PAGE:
Michael Williams tries to defend Independent on Sunday’s front page

Michael Williams, the Independent’s ‘reader’s editor’, did his best to defend the Independent on Sunday’s appaling front page last week. He tries to contrast the IoS’ front page with that of the Sun and the Times in the same week, which also covered “Muslim news” stories:

You’ll probably recall the [IoS front page]. A life-size picture of the face of a woman wearing a burkha with a headline reporting that 17,000 women a year in Britain are subject to “honour” crime, including murder.

It was a week in which most of the Sunday newspapers had led with the fallout from a BBC interview in which the Archbishop of Canterbury had said that the adoption of elements of sharia in the UK was “unavoidable”.

Sure, the coverage in some newspapers was offensive to Muslims. The “What a Burkha” headline in ‘The Sun’ may have been a giggle for some people, but probably not for many Islamic women. ‘The Sunday Times’ disgraced itself by leading with a story that could have been lifted from the British National Party house journal – about inbreeding among Muslims causing deformities in their children.

Stories such as this would never have seen the light of day if the Archbishop of Canterbury, in his naivety, hadn’t thrown the field open to the baser instincts of some sections of the press. In fairness, it would be disingenuous to claim our report on the appalling catalogue of assaults on women in the name of the “honour” was not also prompted by the Williams row, because much of it happens because of sharia.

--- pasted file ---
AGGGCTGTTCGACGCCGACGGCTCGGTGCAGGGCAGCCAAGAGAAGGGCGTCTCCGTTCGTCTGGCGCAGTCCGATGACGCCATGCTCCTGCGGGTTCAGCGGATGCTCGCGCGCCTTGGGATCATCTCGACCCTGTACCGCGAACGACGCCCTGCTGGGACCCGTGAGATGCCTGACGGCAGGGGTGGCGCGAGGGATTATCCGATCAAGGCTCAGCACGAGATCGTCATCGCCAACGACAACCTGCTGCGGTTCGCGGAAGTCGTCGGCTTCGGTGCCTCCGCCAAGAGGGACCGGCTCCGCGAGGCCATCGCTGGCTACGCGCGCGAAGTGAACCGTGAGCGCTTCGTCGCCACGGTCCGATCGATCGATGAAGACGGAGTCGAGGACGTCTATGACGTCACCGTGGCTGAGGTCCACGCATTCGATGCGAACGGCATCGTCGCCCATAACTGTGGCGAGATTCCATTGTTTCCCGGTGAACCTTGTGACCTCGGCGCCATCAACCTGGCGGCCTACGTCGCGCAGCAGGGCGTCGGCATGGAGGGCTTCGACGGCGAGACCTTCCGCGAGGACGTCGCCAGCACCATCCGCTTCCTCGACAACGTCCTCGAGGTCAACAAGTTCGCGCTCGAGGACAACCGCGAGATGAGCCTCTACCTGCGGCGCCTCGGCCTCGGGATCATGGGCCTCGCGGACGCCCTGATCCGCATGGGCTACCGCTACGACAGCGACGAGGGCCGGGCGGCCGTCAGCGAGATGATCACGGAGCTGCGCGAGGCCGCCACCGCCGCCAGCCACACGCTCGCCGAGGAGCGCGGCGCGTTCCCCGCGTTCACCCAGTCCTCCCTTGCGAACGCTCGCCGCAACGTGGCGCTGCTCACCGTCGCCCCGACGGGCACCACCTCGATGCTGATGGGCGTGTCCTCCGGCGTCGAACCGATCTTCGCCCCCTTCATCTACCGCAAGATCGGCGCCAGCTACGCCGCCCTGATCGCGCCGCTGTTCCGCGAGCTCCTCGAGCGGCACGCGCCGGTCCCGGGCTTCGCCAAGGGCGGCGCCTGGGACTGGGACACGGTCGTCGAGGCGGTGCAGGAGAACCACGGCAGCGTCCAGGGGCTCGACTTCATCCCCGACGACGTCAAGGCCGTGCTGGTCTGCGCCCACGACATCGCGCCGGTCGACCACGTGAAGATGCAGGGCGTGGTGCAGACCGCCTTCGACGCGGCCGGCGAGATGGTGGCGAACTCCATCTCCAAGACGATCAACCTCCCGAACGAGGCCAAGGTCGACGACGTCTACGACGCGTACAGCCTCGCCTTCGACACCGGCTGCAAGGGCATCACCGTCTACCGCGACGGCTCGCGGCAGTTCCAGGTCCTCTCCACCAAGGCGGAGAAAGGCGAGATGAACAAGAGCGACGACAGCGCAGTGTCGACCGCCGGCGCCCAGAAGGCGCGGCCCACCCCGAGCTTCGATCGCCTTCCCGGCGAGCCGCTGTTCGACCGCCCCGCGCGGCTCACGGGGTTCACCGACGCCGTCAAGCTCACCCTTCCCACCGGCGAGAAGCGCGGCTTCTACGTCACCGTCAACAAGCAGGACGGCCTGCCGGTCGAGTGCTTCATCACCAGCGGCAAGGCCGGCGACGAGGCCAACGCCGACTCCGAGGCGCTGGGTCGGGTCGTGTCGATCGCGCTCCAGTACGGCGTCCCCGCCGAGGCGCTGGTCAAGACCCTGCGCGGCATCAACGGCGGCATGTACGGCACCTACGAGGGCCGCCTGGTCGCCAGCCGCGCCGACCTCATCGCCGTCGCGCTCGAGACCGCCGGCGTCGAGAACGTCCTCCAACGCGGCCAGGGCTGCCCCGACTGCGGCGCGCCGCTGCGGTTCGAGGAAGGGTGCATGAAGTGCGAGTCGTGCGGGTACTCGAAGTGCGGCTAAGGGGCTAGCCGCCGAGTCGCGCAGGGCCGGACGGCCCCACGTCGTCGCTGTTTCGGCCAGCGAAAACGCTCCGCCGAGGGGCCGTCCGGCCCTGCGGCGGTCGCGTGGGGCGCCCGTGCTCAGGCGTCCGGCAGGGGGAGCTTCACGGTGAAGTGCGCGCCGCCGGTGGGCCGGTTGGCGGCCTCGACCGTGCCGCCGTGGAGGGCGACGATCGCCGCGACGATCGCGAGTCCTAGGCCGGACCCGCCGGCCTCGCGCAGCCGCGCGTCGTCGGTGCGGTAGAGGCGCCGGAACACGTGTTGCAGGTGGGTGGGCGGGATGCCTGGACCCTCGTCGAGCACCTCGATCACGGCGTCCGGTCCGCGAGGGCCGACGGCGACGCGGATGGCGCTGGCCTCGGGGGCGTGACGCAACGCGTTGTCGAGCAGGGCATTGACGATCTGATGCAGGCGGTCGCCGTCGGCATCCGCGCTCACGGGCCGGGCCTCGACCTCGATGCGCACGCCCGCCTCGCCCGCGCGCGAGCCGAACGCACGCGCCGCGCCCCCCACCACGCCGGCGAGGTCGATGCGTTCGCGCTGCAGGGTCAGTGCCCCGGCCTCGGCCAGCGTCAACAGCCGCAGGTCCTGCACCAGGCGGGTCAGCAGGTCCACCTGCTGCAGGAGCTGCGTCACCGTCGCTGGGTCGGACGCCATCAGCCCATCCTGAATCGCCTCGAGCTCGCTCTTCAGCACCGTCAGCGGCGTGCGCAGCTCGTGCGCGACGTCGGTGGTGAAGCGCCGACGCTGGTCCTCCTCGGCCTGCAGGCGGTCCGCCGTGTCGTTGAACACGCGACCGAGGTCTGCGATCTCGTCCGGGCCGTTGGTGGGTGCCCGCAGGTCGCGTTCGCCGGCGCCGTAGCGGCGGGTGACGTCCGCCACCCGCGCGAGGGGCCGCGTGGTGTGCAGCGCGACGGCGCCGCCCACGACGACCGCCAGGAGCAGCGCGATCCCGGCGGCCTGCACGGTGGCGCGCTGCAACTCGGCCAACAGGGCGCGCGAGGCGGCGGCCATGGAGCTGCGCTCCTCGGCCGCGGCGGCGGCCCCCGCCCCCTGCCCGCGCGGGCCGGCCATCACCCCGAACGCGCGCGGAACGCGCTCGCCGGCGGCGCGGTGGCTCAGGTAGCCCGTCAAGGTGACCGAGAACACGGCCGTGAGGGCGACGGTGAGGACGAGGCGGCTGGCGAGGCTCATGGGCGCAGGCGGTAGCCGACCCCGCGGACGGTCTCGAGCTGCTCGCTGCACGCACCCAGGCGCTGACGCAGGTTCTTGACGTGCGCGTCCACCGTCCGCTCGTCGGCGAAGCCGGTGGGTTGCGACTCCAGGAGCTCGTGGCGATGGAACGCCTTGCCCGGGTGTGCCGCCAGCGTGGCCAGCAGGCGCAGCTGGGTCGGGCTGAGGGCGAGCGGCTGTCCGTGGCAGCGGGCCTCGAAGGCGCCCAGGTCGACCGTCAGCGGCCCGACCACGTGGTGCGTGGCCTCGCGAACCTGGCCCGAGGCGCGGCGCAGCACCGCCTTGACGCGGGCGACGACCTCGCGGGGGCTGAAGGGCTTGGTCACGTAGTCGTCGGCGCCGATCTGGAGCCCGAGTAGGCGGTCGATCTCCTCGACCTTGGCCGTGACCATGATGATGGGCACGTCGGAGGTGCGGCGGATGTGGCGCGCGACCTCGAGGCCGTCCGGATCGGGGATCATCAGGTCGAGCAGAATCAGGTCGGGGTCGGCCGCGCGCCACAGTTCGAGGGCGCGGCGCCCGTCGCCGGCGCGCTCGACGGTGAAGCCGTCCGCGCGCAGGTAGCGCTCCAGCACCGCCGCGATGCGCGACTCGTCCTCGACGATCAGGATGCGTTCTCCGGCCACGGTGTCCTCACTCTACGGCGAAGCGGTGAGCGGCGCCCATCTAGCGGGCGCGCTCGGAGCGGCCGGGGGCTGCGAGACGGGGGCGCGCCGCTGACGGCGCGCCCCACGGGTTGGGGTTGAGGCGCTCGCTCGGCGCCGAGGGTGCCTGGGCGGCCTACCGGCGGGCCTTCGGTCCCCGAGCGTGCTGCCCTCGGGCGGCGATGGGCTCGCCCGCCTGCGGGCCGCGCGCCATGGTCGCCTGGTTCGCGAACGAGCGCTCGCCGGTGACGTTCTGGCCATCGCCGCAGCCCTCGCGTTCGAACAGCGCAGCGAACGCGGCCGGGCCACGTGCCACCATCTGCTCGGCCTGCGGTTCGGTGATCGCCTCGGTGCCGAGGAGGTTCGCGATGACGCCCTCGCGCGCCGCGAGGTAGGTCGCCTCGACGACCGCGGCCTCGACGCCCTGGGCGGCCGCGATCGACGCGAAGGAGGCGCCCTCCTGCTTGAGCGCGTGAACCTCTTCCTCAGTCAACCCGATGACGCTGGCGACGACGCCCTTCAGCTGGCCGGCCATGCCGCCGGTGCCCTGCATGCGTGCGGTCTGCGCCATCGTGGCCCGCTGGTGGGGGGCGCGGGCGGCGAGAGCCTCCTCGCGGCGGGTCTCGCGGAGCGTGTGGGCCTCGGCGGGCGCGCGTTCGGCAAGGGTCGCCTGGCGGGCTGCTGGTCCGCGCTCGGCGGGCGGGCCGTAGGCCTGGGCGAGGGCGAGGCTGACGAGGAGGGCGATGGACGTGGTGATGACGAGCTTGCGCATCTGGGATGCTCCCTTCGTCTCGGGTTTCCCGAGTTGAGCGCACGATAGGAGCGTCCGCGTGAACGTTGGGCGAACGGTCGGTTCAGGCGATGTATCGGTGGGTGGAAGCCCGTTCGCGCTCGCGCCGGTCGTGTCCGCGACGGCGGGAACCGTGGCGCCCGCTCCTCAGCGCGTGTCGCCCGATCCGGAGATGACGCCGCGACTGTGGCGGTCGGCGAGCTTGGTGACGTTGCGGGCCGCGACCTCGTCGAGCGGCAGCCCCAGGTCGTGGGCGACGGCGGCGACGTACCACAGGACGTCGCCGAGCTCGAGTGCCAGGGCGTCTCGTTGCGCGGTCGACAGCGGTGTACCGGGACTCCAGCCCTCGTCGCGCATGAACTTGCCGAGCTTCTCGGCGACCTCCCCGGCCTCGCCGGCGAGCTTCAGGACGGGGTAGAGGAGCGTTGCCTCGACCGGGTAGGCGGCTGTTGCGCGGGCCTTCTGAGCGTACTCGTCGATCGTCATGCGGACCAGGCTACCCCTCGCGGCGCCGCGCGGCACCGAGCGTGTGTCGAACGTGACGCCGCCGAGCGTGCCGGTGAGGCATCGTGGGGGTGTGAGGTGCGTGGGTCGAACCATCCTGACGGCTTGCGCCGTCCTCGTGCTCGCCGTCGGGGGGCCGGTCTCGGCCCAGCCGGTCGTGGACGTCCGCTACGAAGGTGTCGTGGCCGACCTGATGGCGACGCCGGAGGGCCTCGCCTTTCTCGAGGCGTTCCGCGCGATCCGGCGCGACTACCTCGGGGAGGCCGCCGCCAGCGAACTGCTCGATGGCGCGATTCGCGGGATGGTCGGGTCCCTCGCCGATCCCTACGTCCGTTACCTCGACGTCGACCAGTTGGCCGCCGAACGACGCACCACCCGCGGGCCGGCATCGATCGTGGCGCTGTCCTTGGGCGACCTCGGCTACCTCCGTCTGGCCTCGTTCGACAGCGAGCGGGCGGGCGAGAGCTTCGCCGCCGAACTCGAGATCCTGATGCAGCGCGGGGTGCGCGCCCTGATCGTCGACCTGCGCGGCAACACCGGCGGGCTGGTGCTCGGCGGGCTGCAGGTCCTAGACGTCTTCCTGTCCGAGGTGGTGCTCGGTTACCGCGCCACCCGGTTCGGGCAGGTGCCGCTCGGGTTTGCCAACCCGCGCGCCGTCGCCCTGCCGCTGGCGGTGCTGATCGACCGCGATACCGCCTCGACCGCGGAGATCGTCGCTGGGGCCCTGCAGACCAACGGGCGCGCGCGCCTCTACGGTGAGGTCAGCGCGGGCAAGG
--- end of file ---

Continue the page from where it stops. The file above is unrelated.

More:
But rereading the ‘IoS’ report, there was not a jot that could be interpreted as offensive to Muslims. The image of the woman in the burkha was not a ‘Sun’-style stunt – she was real.

First, I am not sure how Michael Williams links his (sur)namesakes comments on sharia to the IoS story. There doesn’t appear to be any evidence for this and it doesn’t explain such violence carried out by other communities who are not Muslim or indeed the absence of such violence in other Muslim communities. This “sharia” defence by Williams seems like a a lazy afterthought.

Secondly, the woman on the front page of The Scum is also a ‘real person’, regardless of whatever her views may be. How can Williams defend his newspaper’s use of a woman in a visibly Muslim garment, while attack the The Scum for being ‘offensive’?

Thirdly, The Scum doesn’t portray itself as a ‘serious’ newspaper. In fact, I could swear criticism of its reporting only spurs it on to spew even more rubbish and half-truths. If anything, you expect this sort of approach from The Scum. The IoS, on the other hand, no doubt likes to think of itself as a newspaper which is above Sun-tastic sensationalism. But clearly it isn’t above such tactics when it needs to push for sales and generate some hype. Indeed, such front pages on so-called respectable newspapers makes it easier for others to engage in these sorts of tactics, which Williams seems to find ‘disgraceful’.

Fourthly, it is doubtful whether anyone looking at the front page of the IoS would have worked out the picture was related to the murder and disgraceful treatment of Banaz Mahmod. All the picture on the front page of the IoS shows is a woman in a head covering of some kind, which is explicitly associated with ‘Islam’ in the media, and the number of potentially unreported crimes against women in the United Kingdom. The link is very easy to make.

The IoS should, indeed, be criticised for giving in to the baser instincts of journalism and toying with a very serious problem.

With nearly two women a week killed by their current or former partners in the United Kingdom (amongst other shocking statistics), identifying ‘honour’ crimes is about how we frame crimes carried by people from particular ethnic groups in a wider problem: violence and abuse against women in Britain, and worse, its acceptance (explicit or implicit) by society. Although, I don’t believe identifying ‘honour’ crimes can be so easily dismissed as mere ‘orientalism’, one needs to consider how domestic abuse and violence is a problem amongst other communities too (e.g. Christians in Britain), before forming a picture of the true extent of this horrible social disease.


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